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The Jewish Ethicist: Suspect Suspicions

The Jewish Ethicist: Suspect Suspicions

Should I tell the teacher about a suspected thief?

by

Q. I'm almost sure that a certain person stole from a classmate. Should I tell the teacher?

A. Our last column on snitching received many interesting responses from readers. (See: EXAM SCAM.) Many were surprised at the ultra-cautious attitude Jewish tradition adopts towards informing on others. Your question will give us another opportunity to show how we apply the special five criteria we outlined there the "ABC's" of badmouthing others. But this time, we'll try and provide a little more explanation of the ethical importance of the old saw, "If you can't say anything nice about someone, don't say anything at all."

There are three basic reasons we have to be extra careful before we make accusations:

  • The most obvious reason is that most of us have a vindictive instinct which can be carelessly unleashed unless we take great pains to control it. Maybe what we want to see isn't really the total objective truth after all. But even after we examine our facts and our motives and find that they are sound, we have other reasons to be careful.

  • The second reason is that even if your information is sound and appropriate, other people are not so careful. We must err on the cautious side to avoid creating a culture of mutual suspicion and slander, and that means that sometimes it's necessary to keep quiet even when we have something accurate and beneficial to relate.

  • The third reason is based on a basic insight into human nature: our behavior is not only by incentives but perhaps even more by expectations. There is nothing novel about this insight; it's even enshrined in the Bill of Rights, which forbids "cruel and unusual punishment". The Founding Fathers recognized that such punishment, far from deterring crime by providing frightful consequences, is likely to encourage it by reducing our basic human sensitivity, which is the ultimate guarantor of a humane society.

Likewise, when we are prompt to inform on others and make sure they are punished, it is true that we are giving incentives to act properly. But in a sense we are walking around with a chip on our shoulders, almost daring people to evade punishment. If on the contrary we attempt to look the other way, we are sending a message that wrongdoing is something unusual, something we don't expect and don't consider overly important. Ironically, when someone's misdeeds are kept quiet, it is easier for the wrongdoer to repent and straighten out.

If you succumbed to temptation and cheated on a test, you would probably resolve never to do it again and hope you never got caught; you should consider giving others the same treatment. (Of course another thing you should do is make sure you don't garner any advantage from you dishonest act.)

Now let's get back to the five basic guidelines provided by the classic work Chafetz Chaim by Rabbi Yisrael Meir HaCohen of Radin. Again, only if all five are met may we speak negatively of someone:

ACCURACY: it is forbidden to exaggerate or embellish.

BENEFIT: revelation must be the only way to way to obtain some constructive benefit.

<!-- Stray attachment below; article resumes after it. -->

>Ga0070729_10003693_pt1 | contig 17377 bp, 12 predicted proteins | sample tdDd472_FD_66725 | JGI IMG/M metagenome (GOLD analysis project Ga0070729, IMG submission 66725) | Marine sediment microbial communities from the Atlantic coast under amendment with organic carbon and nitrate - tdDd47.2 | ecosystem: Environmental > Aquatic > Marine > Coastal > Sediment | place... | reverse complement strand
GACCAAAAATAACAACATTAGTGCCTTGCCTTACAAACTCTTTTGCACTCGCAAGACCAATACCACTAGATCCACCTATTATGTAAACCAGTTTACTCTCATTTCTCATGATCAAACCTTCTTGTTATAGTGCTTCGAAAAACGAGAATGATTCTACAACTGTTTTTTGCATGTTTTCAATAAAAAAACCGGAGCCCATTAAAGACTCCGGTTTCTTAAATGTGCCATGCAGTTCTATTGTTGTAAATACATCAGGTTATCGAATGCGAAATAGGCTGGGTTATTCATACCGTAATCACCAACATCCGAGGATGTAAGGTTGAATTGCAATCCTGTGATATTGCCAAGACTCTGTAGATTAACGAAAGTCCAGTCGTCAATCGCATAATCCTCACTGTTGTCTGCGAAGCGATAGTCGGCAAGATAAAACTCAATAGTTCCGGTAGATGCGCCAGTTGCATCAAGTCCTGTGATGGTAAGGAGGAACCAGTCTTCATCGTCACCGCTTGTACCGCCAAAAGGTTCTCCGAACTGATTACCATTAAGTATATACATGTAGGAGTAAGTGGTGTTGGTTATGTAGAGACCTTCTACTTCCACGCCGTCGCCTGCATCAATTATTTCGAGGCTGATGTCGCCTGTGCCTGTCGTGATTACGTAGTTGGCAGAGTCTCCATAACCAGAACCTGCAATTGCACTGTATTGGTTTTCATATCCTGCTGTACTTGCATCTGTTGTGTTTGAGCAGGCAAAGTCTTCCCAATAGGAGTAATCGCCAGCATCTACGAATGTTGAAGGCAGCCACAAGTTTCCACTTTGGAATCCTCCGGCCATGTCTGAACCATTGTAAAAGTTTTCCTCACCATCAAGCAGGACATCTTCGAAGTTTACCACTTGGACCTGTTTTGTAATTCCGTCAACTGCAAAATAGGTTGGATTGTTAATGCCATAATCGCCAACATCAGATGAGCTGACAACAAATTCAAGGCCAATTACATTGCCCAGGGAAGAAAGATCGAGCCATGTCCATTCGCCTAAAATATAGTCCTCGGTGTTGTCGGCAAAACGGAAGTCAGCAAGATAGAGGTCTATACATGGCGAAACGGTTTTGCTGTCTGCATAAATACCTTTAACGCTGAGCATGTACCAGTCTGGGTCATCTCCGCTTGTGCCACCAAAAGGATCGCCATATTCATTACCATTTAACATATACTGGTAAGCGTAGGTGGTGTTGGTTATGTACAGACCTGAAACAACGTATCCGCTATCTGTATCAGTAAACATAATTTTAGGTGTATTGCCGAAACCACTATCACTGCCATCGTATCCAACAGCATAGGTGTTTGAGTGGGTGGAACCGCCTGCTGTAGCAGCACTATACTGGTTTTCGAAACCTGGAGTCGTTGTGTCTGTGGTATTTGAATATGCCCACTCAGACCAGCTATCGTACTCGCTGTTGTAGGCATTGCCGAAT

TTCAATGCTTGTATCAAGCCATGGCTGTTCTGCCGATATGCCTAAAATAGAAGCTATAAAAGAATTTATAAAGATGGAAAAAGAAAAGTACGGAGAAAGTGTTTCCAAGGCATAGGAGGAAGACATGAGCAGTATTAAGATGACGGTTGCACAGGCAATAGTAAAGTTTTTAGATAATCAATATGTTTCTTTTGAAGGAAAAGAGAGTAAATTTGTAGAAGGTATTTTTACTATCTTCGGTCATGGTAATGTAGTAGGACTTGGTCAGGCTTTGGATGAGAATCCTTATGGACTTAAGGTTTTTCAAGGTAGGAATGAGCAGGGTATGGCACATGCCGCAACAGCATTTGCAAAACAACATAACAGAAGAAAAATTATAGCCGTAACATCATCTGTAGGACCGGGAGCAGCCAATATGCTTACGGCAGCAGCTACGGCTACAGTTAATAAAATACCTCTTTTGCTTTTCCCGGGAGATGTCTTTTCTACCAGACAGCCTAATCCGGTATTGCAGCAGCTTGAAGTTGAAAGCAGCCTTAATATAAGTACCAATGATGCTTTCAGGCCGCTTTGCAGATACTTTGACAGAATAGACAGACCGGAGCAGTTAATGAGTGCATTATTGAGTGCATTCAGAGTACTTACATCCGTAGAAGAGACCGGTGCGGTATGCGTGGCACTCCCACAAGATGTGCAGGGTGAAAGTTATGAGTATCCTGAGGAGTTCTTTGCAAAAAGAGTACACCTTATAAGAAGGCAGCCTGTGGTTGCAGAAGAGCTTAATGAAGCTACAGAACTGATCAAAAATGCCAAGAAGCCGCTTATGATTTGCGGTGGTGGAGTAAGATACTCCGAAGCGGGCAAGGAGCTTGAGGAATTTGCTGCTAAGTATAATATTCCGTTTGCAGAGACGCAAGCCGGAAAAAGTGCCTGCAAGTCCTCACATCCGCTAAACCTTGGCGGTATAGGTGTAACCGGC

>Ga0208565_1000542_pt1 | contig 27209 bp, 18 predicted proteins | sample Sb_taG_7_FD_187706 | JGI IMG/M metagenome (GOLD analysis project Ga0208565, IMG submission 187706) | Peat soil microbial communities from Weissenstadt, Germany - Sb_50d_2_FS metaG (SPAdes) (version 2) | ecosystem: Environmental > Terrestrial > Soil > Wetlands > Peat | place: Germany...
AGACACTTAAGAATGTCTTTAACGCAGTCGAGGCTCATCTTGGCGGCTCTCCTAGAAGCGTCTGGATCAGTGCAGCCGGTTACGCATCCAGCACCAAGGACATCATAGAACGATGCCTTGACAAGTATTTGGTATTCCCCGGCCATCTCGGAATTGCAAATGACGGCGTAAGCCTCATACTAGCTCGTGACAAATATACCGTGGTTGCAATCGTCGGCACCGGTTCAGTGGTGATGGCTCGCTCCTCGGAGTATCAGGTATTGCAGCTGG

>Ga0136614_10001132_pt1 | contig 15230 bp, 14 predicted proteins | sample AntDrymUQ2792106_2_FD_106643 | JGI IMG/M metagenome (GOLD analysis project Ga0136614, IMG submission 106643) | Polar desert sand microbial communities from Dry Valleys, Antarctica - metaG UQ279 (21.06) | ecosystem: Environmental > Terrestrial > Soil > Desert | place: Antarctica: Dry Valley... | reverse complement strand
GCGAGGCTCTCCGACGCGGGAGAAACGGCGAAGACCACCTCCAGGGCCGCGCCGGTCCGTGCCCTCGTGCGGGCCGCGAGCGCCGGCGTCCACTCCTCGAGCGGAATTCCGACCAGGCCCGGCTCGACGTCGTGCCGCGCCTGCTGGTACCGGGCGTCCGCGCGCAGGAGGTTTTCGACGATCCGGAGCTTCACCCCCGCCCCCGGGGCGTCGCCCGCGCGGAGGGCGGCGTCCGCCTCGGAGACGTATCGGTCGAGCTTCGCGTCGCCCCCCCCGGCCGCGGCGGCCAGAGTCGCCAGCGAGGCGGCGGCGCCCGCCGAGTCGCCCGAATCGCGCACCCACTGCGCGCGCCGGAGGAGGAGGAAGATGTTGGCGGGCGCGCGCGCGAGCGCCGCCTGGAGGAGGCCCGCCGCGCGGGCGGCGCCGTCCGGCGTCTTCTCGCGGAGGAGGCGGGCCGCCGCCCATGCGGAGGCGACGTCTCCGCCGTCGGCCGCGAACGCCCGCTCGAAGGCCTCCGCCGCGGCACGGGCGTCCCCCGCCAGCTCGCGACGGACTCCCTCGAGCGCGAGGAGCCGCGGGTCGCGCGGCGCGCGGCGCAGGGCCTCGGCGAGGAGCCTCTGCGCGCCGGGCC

CERTAINTY: we must be sure the information is reliable.

DESIRE: the teller's intention must be constructive, not vindictive.

EQUITY: the revelation must not cause undeserved damage to the subject. It's not equitable to protect one person at the expense of another.

In your case, we would apply these criteria as follows:

ACCURACY, CERTAINTY: Since you are not sure that the person stole, you must be careful not to make your knowledge sound more certain than it really is. If you do decide to inform, you must clearly state that you have only circumstantial evidence.

BENEFIT: Is telling the teacher, or the victim, likely to help the person recover the stolen object? If not, then informing is of doubtful benefit.

DESIRE: Make sure your intention is to help the victim, not to harm the wrongdoer.

EQUITY: If the teacher, or the victimized classmate, will act in an undeservedly harsh way against the suspect, then you shouldn't tell. Example: if they will consider it a certainty that he stole when there is only a suspicion, or if they will impose an unduly harsh punishment on him if the story is corroborated.

If all these criteria are fulfilled, it is not only permissible but even desirable to transmit the information you have. But if you're not sure they're fulfilled, then you should just live with your doubts. It's better one crook should go unpunished than that you should unwittingly contribute to an environment of suspicion and mistrust.

SOURCES: Chafetz Chaim section I:10, II:10.

Send your queries about ethics in the workplace to jewishethicist@aish.com

The Jewish Ethicist presents some general principles of Jewish law. For specific questions and direct application, please consult a qualified Rabbi.

The Jewish Ethicist is a joint project of Aish.com and the Center for Business Ethics, Jerusalem College of Technology. To find out more about business ethics and Jewish values for the workplace, visit the JCT Center for Business Ethics website at www.besr.org.

JCT Center For Business Ethics

Copyright © JCT Center for Business Ethics.

Published: August 17, 2002


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